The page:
The New Normal

I stood in my living room last night and watched the final out of the 2011 College World Series.  When I saw Matt Price point to the sky and Jackie Bradley, Jr. draw a bead on the final out of the season, I clapped my hands a couple of times and gave a little fist pump.  After a hug for the wife I sat back down and watched the celebration on the field. 

This was in stark contrast to last year when Scott Wingo scored the game-winner against UCLA and I went temporarily insane. 

As I watched ESPN I noticed something – like at my house, the celebration seemed slightly subdued.  There was a dogpile, and plenty of hugs and high-fives to go around.  Ray Tanner was obviously emotional in his interview, but in a different way than last year.  I was trying to pin down why this was the case, then it hit me.

You know the old saying, “act like you’ve been there before”?

Well, we’ve been there before.

Don’t get me wrong, this year’s title isn’t any less satisfying or enjoyable.  Quite the contrary.  This run through the NCAA tournament was about as fun as any sporting event I’ve seen – full of storylines, drama and huge plays.  And as I tweeted last night, this team is as likable as any I’ve ever followed. 

I think the thing is, for Carolina baseball, this is the new normal.  We have the best baseball program in the country, and I don’t think anyone can dispute that at the moment.  Making it to the CWS is no longer the goal.  Winning the whole darn thing is. 

I like the new normal. 

So, moving on…

As Tbone wrote yesterday, there were simply too many storylines to try to write a blog post.  But I’m going to give it a try, in Tusings-style.   My random thoughts over the last couple of days include:

  • People kept talking about how cool it would be to win the last at Rosenblatt and the first at TDAP.  And it is cool.  Very cool.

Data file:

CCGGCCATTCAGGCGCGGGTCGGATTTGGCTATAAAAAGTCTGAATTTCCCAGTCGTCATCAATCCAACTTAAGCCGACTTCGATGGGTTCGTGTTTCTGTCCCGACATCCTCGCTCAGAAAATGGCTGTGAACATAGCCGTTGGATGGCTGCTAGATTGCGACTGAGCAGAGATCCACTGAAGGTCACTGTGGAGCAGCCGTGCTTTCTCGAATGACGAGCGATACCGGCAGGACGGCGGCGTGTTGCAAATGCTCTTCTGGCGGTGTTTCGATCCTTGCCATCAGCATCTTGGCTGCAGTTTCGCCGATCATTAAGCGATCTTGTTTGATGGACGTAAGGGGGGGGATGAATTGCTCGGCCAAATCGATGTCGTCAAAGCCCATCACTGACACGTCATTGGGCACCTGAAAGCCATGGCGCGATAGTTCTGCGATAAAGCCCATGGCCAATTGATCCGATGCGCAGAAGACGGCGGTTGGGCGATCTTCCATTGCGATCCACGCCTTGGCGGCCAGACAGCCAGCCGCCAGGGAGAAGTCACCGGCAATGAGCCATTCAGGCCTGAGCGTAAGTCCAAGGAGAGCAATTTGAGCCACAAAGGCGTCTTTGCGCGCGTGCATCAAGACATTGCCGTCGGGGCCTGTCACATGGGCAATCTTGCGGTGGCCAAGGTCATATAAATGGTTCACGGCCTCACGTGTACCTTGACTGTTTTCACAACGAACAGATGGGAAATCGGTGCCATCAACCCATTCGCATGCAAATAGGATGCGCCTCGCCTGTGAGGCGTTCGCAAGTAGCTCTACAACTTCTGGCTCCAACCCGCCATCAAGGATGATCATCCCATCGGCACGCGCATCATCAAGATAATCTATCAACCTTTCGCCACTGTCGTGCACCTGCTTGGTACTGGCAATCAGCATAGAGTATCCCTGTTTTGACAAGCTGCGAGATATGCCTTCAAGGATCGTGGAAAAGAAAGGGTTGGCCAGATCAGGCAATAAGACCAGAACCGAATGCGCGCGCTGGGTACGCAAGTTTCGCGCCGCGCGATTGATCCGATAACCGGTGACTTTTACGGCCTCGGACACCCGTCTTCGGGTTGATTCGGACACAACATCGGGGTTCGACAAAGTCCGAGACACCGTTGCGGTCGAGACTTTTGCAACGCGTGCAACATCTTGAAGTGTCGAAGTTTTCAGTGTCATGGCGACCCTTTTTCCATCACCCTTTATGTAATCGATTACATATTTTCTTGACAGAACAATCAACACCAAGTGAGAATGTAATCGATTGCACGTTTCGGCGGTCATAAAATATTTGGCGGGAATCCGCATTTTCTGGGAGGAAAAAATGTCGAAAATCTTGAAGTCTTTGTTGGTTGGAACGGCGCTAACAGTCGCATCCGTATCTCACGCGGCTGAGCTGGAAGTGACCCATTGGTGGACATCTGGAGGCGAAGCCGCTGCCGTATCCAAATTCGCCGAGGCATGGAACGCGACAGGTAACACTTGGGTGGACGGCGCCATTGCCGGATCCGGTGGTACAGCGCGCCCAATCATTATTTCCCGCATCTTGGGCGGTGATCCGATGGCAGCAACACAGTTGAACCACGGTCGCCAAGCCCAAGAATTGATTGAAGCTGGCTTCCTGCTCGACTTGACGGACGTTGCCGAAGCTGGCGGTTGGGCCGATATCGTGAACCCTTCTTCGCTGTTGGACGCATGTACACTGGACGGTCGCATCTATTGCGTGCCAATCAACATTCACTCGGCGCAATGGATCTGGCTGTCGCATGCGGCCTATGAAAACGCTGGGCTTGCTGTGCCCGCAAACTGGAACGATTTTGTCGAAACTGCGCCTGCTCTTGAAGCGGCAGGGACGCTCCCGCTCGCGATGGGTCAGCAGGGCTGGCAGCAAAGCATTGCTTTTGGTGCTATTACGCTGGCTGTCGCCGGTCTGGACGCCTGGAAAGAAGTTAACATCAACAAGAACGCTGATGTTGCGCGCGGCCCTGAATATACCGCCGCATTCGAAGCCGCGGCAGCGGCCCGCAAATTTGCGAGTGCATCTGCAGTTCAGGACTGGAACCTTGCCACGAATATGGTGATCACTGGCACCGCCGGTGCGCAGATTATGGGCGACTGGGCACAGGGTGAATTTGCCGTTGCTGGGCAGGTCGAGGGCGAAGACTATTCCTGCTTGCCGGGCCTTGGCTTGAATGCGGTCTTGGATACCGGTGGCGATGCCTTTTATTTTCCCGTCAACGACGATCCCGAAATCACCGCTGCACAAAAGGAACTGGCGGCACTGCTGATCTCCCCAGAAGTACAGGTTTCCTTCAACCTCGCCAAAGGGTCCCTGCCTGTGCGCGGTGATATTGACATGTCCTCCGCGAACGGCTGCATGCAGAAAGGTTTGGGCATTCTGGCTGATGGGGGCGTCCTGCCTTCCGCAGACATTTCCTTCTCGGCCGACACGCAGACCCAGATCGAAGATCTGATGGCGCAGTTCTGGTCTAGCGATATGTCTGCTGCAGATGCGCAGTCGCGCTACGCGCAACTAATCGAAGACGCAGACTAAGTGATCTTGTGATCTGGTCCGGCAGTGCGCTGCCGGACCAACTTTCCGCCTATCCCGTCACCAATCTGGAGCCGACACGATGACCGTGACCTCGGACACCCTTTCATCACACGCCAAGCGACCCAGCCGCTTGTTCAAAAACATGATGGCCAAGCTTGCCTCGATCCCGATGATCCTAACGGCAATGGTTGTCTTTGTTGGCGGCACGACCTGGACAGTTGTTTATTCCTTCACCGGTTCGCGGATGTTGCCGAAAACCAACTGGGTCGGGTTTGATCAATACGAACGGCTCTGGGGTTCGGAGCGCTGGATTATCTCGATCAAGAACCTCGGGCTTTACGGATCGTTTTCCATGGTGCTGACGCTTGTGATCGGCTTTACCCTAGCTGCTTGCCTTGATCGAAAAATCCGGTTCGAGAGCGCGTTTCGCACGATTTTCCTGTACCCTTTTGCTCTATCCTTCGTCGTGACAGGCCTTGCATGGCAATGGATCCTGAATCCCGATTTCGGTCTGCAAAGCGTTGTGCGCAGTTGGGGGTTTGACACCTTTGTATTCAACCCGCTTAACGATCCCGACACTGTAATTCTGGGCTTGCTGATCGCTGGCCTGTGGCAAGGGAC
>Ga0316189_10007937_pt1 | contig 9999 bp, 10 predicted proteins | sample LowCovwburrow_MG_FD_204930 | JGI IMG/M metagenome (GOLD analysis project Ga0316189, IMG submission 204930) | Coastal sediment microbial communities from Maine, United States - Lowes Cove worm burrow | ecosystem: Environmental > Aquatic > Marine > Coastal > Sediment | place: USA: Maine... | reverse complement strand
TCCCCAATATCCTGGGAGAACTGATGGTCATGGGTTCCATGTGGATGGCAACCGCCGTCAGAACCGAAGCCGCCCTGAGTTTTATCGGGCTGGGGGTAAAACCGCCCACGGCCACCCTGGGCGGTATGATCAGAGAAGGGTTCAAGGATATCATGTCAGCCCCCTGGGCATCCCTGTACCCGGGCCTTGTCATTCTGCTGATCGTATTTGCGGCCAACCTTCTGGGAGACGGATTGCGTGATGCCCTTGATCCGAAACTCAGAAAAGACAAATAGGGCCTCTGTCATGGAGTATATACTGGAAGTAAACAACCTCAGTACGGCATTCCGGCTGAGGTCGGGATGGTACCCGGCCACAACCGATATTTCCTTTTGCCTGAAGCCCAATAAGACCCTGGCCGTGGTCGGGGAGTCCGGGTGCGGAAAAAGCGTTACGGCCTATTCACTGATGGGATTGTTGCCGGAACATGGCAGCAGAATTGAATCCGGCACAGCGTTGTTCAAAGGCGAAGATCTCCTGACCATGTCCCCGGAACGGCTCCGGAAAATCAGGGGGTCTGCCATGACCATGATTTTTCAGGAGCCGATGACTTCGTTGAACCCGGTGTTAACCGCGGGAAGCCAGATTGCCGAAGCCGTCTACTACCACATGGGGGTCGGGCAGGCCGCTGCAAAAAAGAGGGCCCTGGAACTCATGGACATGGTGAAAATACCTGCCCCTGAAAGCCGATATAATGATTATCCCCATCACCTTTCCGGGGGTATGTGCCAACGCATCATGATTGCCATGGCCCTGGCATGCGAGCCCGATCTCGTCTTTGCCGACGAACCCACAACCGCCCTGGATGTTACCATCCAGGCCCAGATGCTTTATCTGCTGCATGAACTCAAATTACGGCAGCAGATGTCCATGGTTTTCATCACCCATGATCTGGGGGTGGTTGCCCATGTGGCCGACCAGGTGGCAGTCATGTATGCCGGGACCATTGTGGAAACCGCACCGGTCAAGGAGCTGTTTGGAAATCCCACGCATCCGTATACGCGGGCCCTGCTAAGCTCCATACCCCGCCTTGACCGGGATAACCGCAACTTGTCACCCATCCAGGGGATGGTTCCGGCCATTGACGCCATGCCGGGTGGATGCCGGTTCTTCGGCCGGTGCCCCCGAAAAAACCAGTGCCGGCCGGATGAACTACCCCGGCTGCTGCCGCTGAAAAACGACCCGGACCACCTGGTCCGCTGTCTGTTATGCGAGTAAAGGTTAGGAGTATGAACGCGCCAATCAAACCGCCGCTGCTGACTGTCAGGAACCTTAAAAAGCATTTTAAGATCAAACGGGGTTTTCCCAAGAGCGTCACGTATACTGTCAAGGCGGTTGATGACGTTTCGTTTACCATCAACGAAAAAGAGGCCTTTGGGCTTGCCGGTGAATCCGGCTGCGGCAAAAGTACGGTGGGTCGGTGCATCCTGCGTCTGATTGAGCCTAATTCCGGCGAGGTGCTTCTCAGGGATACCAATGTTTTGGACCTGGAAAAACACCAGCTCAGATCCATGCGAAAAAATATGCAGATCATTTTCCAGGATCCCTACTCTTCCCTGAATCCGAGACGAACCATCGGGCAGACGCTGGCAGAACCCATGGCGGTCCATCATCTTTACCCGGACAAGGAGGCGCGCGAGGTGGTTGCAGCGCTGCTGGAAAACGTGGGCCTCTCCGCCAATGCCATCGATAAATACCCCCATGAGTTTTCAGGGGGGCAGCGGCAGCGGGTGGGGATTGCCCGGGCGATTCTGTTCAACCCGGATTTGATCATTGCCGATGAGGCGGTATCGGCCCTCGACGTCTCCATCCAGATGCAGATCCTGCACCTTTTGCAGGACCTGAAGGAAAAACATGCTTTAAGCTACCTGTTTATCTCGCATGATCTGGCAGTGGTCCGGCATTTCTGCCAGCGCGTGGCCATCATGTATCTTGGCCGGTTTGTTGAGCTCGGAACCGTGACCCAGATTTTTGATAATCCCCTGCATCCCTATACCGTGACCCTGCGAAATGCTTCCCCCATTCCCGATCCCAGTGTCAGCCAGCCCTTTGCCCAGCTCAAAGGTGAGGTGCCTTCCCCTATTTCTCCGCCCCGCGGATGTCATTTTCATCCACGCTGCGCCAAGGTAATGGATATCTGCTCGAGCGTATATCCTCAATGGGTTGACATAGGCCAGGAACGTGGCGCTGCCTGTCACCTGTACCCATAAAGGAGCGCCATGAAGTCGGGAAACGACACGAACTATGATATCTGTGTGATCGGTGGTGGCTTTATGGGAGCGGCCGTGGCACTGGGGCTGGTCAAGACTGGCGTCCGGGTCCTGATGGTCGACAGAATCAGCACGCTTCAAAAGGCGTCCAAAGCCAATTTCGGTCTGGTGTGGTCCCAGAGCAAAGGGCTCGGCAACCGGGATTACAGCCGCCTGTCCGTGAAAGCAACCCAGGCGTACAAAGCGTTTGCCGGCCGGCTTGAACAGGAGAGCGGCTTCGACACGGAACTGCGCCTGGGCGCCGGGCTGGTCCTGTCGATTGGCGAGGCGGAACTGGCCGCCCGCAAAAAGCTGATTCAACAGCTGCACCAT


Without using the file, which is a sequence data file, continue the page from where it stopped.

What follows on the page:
• This year’s numbers – 10-0 in the NCAA Tournament; 16 straight tournament wins (NCAA record); 11 straight CWS wins (NCAA record).  16 and 11 won’t be broken any time soon.
  • Pitching – USC gave up five earned runs in 51 innings pitched in the CWS for an ERA of 0.88.  We gave up four runs in the first inning of the first game against Texas A&M, then six runs in 50 innings after that.  Crazy.
  • Maybe Ray Tanner isn’t quite in the company of Dedeaux, Garrido and Bertman just yet, but I would expect a statue of him at Ray Tanner Field at Carolina Stadium in the not too distant future.  (Oh yeah, and at least name the field after him.)    
  • Scott Wingo is not the best baseball player in South Carolina history, but he might turn out to be the most memorable.  His play on Monday night to save the game is as good as you will ever see with that much on the line.  We will miss everything about that guy. 
  • More Wingo – I looked it up, and the CWS MOP batted .230 as a Freshman, .196 as a Sophomore, and .247 as a Junior.  I don’t have his updated batting average after last night, but I think he’s been hovering around .330 recently.  Wingo always had the reputation as all glove, no stick.  He changed that dramatically this year and has given himself a great opportunity to play at the next level.